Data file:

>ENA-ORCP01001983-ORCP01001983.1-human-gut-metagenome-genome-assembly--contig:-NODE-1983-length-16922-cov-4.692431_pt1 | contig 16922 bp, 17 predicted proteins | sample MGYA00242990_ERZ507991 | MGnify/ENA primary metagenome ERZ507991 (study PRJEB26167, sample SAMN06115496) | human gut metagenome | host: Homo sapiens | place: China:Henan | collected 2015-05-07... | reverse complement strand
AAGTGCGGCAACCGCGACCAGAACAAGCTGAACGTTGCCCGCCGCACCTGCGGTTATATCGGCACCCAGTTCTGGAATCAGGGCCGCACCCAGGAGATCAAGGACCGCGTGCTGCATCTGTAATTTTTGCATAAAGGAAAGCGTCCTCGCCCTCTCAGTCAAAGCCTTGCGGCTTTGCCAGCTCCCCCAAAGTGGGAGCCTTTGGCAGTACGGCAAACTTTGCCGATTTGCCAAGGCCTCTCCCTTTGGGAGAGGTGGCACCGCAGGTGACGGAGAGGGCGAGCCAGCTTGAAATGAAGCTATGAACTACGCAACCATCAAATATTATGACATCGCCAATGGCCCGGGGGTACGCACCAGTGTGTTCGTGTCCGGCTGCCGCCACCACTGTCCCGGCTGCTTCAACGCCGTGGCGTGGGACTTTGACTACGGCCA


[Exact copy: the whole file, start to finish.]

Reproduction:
>ENA-ORCP01001983-ORCP01001983.1-human-gut-metagenome-genome-assembly--contig:-NODE-1983-length-16922-cov-4.692431_pt1 | contig 16922 bp, 17 predicted proteins | sample MGYA00242990_ERZ507991 | MGnify/ENA primary metagenome ERZ507991 (study PRJEB26167, sample SAMN06115496) | human gut metagenome | host: Homo sapiens | place: China:Henan | collected 2015-05-07... | reverse complement strand
AAGTGCGGCAACCGCGACCAGAACAAGCTGAACGTTGCCCGCCGCACCTGCGGTTATATCGGCACCCAGTTCTGGAATCAGGGCCGCACCCAGGAGATCAAGGACCGCGTGCTGCATCTGTAATTTTTGCATAAAGGAAAGCGTCCTCGCCCTCTCAGTCAAAGCCTTGCGGCTTTGCCAGCTCCCCCAAAGTGGGAGCCTTTGGCAGTACGGCAAACTTTGCCGATTTGCCAAGGCCTCTCCCTTTGGGAGAGGTGGCACCGCAGGTGACGGAGAGGGCGAGCCAGCTTGAAATGAAGCTATGAACTACGCAACCATCAAATATTATGACATCGCCAATGGCCCGGGGGTACGCACCAGTGTGTTCGTGTCCGGCTGCCGCCACCACTGTCCCGGCTGCTTCAACGCCGTGGCGTGGGACTTTGACTACGGCCA